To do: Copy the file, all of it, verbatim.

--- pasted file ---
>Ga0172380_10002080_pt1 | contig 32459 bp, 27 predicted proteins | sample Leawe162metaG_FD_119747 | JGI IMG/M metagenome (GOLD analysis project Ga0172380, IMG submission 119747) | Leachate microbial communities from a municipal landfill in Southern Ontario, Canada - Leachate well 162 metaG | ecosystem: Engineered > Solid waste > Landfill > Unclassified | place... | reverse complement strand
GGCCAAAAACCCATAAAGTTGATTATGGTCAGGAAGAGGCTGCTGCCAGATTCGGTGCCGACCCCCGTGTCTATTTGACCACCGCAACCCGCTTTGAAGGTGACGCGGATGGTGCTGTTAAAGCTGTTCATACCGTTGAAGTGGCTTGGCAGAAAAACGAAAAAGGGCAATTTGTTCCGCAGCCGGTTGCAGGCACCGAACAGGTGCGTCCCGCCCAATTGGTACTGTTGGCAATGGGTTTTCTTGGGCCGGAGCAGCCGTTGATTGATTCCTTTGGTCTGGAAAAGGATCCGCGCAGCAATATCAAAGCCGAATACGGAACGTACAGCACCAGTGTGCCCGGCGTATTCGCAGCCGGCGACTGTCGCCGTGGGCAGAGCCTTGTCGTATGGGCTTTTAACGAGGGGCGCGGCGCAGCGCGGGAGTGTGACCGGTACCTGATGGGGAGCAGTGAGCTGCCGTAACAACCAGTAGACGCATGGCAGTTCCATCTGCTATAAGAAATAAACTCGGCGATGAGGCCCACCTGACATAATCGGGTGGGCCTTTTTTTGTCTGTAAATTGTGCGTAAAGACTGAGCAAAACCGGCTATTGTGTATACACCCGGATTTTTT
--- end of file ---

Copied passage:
>Ga0172380_10002080_pt1 | contig 32459 bp, 27 predicted proteins | sample Leawe162metaG_FD_119747 | JGI IMG/M metagenome (GOLD analysis project Ga0172380, IMG submission 119747) | Leachate microbial communities from a municipal landfill in Southern Ontario, Canada - Leachate well 162 metaG | ecosystem: Engineered > Solid waste > Landfill > Unclassified | place... | reverse complement strand
GGCCAAAAACCCATAAAGTTGATTATGGTCAGGAAGAGGCTGCTGCCAGATTCGGTGCCGACCCCCGTGTCTATTTGACCACCGCAACCCGCTTTGAAGGTGACGCGGATGGTGCTGTTAAAGCTGTTCATACCGTTGAAGTGGCTTGGCAGAAAAACGAAAAAGGGCAATTTGTTCCGCAGCCGGTTGCAGGCACCGAACAGGTGCGTCCCGCCCAATTGGTACTGTTGGCAATGGGTTTTCTTGGGCCGGAGCAGCCGTTGATTGATTCCTTTGGTCTGGAAAAGGATCCGCGCAGCAATATCAAAGCCGAATACGGAACGTACAGCACCAGTGTGCCCGGCGTATTCGCAGCCGGCGACTGTCGCCGTGGGCAGAGCCTTGTCGTATGGGCTTTTAACGAGGGGCGCGGCGCAGCGCGGGAGTGTGACCGGTACCTGATGGGGAGCAGTGAGCTGCCGTAACAACCAGTAGACGCATGGCAGTTCCATCTGCTATAAGAAATAAACTCGGCGATGAGGCCCACCTGACATAATCGGGTGGGCCTTTTTTTGTCTGTAAATTGTGCGTAAAGACTGAGCAAAACCGGCTATTGTGTATACACCCGGATTTTTT